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Regular news and insight from our many poets, writers, educators and facilitators

30 November -0001

That was the year that was...



I began running writing workshops in
the West Howe community in 2017 as a way of reaching out and giving to my
community. I find discussion and the creative group an essential part of my own
writing process, and I am an advocate of creativity, and particularly the craft
of writing, as a way to empowerment. The manager of the local community centre
was happy to give me a room for two hours a week, but later confided that they
didn't hold out much hope for my stated aim of establishing a group of creative
writers in West Howe. However, within the year, a small, regular group met most
weeks. 

 

          I
was funded by Do:Write to carry on the work in September 2018. My aim now was
to continue to grow the group, introducing more West Howe residents to
literature, encouraging them to write creatively, building on the creative
skills they already possessed, promoting a critical appreciation of creative
written work, and a productive way of feeding back to each other in the writing
group.

 

          The
group worked in partnership with West Howe Community Enterprise and West Howe
Library to deliver two weekly groups; a writing workshop taking place on
Tuesdays  at The Henry Brown Centre, and
a reading group taking place on Thursdays at West Howe Library.  Both organisations were very helpful in terms
of space, materials and promotion.

 

          The
year has been successful, for example, this coming National Poetry Day will see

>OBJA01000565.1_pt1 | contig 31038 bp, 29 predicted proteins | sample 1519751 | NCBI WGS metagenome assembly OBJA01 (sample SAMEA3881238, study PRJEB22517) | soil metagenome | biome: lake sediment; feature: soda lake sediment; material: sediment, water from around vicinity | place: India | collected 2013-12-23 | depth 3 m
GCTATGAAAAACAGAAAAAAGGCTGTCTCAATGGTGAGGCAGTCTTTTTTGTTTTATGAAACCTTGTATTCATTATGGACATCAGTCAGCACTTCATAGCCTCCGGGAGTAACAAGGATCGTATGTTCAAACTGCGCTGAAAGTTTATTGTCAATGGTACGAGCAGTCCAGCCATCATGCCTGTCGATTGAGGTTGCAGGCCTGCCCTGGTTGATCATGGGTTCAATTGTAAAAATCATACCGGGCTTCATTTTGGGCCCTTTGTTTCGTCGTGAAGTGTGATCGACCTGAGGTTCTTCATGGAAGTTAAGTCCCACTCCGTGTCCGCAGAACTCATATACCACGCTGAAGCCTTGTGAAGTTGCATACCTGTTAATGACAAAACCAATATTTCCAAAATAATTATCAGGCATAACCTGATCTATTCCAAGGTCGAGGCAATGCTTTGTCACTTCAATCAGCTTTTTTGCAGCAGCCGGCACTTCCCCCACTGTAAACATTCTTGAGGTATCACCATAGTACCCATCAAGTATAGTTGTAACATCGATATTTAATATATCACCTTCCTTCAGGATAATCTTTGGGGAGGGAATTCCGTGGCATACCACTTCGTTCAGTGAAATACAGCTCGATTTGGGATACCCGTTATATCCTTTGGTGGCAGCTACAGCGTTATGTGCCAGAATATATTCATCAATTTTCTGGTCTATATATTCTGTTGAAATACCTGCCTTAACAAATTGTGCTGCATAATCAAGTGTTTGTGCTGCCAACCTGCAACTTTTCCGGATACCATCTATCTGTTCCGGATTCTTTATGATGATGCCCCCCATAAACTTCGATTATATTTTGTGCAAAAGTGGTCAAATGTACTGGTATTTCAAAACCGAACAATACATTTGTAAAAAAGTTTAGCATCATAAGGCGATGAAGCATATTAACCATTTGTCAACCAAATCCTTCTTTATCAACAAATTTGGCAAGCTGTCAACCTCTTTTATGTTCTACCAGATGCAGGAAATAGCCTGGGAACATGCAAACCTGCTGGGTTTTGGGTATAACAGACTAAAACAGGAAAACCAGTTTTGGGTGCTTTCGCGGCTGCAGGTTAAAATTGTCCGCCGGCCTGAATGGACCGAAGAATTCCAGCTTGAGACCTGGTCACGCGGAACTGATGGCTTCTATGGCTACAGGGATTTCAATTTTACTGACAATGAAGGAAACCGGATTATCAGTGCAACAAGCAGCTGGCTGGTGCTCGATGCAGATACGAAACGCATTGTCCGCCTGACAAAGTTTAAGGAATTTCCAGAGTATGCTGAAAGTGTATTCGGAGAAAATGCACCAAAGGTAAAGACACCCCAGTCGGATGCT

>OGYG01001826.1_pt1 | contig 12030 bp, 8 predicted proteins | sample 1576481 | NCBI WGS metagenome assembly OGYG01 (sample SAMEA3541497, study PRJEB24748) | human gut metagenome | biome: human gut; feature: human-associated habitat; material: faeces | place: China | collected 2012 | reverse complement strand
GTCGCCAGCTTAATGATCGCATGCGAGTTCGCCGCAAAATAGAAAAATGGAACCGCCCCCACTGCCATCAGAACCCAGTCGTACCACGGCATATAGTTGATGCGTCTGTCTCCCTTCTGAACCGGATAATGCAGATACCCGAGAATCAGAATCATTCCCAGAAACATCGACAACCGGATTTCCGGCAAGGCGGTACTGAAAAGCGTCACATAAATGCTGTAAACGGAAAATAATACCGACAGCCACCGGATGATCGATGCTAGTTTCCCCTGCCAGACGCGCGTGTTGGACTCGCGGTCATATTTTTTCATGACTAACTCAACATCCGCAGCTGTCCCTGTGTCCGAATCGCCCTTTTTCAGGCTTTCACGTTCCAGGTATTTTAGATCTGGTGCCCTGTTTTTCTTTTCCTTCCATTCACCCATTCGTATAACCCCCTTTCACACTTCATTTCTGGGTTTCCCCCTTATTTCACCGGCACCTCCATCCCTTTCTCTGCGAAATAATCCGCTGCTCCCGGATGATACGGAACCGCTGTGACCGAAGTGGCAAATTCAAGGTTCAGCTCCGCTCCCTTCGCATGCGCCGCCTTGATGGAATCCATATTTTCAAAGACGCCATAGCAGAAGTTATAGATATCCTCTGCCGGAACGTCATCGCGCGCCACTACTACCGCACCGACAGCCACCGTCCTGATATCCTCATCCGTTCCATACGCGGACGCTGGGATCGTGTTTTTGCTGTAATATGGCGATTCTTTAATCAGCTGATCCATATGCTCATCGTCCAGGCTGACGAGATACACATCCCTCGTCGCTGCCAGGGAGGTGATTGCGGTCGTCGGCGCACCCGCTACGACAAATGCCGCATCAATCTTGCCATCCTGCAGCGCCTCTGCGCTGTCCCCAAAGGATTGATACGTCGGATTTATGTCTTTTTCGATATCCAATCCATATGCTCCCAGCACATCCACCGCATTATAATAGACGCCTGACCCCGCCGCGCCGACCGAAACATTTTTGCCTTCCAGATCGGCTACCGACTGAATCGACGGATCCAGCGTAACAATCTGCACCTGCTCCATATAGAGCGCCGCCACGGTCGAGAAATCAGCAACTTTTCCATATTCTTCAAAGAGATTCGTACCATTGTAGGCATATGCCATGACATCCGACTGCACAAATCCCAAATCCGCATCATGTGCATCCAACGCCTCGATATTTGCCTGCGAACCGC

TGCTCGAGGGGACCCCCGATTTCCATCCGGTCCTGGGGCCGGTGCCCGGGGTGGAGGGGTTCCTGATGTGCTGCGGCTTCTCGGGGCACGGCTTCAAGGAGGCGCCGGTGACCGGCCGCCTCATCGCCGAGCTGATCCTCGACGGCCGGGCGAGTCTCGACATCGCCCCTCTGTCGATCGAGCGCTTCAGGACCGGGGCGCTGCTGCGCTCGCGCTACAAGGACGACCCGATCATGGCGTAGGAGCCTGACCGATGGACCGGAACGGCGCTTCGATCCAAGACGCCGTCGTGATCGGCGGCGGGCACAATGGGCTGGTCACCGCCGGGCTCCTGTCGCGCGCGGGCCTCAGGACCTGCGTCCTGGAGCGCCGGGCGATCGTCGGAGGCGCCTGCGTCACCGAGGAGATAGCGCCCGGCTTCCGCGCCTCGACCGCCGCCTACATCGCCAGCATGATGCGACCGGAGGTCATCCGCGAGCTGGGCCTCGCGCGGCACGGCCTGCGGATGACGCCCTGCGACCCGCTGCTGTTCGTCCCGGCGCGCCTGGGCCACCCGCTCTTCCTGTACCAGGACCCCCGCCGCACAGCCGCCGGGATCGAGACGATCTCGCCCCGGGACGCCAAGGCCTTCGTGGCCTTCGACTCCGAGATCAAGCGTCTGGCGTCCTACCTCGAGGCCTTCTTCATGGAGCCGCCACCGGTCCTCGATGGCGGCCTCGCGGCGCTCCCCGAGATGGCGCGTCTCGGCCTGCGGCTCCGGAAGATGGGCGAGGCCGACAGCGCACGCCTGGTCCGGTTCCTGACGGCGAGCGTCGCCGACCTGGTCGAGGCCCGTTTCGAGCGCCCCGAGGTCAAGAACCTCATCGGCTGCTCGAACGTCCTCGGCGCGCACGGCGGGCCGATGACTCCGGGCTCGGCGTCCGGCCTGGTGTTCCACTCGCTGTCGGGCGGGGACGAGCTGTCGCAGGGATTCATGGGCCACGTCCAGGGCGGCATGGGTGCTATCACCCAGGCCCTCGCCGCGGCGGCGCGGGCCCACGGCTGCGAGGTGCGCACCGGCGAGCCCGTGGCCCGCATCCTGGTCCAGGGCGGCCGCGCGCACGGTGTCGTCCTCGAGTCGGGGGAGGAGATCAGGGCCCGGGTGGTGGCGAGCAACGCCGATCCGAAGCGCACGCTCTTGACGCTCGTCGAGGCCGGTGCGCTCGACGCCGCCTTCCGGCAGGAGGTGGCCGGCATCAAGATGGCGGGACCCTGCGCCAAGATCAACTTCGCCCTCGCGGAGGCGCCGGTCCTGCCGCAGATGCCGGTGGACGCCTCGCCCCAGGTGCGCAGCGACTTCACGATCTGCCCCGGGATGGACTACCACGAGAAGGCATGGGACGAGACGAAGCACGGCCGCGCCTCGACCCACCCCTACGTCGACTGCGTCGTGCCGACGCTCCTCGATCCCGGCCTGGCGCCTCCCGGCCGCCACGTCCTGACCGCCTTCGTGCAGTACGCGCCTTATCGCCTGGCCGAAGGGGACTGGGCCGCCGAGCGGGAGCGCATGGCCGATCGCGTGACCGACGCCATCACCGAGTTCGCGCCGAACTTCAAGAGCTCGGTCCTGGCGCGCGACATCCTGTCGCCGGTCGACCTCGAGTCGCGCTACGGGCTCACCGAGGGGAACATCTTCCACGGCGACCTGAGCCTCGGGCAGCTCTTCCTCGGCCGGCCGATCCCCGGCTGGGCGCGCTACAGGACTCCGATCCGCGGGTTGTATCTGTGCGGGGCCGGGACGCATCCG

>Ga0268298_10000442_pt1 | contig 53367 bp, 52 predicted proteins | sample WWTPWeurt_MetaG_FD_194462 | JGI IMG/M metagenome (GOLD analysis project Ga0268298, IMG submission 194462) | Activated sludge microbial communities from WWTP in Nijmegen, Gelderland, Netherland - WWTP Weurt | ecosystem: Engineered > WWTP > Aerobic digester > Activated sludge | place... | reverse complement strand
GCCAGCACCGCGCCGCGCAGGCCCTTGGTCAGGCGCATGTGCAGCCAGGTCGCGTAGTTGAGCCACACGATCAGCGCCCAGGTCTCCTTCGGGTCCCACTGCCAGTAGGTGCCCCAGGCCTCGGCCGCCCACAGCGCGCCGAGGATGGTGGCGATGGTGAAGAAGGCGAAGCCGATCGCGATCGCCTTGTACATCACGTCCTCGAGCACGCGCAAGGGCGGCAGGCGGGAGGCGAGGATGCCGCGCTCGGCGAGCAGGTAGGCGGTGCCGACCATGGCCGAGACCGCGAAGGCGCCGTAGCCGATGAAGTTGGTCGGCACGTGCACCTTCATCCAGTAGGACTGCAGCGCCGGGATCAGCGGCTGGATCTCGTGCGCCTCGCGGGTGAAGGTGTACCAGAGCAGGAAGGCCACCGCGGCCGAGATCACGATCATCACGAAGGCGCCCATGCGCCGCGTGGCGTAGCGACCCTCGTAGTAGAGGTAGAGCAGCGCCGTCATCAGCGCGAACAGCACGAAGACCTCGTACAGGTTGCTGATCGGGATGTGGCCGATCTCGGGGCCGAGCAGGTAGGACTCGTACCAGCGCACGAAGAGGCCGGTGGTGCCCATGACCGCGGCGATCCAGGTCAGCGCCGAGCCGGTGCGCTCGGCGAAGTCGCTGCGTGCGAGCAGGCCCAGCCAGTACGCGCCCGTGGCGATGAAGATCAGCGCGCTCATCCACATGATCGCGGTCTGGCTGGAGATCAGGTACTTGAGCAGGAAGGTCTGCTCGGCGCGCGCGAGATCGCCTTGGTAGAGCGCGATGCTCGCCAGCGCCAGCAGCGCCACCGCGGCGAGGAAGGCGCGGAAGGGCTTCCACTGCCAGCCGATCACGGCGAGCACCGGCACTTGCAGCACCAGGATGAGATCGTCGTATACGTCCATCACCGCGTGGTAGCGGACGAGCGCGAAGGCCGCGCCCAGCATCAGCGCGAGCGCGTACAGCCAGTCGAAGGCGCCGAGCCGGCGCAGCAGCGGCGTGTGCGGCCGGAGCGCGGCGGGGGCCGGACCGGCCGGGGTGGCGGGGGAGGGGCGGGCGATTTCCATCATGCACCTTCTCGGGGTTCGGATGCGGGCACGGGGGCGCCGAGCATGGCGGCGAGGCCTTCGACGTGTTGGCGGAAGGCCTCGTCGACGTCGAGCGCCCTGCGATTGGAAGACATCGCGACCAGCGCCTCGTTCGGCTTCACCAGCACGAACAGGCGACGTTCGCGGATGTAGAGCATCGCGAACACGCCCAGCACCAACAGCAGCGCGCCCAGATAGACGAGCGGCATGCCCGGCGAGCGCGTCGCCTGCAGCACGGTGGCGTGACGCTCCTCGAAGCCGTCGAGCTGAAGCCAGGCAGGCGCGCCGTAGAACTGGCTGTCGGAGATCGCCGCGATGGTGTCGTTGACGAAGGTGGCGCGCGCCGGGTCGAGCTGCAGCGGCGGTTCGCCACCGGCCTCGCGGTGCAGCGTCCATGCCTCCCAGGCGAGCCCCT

a small performance by the West Howe Writers of their own work at the library,
and the writers will be on hand afterwards to talk about their writing and the
writing group.  It's a great privilege to
work with new writers and see them grow in confidence to such an extent that
they are willing to share work with an audience.

 

         

          There
have been some challenges...

 

          The
library reading group got off to a very slow start, and in the first month or
two there were some empty-table days. However, the group grew to a healthy,
regular attendance of five. We discussed poetry, flash-fiction, prose poetry
and short stories. My role was to choose the work to be discussed, make sure
there were enough copies, and then gently guide the group as they discussed the
work. The 'stuff' of writing (imagery, rhythm, metaphor, musicality, conflict,
transformation) was used as a springboard into conversations which ranged
widely, but always returned to the page. Our reading ranged widely, too – from
Keats' 'A thing of beauty...' to Jamaica Kincaid's 'Girl'. The group became
increasingly comfortable with the challenges of critical reading, for example,
taking a poem line-by-line, and reading it three, four, five times to unpack
its meaning.

 

          The
group grew strong enough that, on occasions when I couldn't attend, members
were happy to meet and discuss work themselves and then tell me about it later
in the week. It seemed that I was on the way to my ultimate goal: being able to
hand over control of the group to the group members. But, a weekly Bingo
session opened next door to the library, clashing with the reading group,
coinciding with two group members finding employment, and before I could say
'legs eleven' the group had disappeared. I bumped along for a little while, but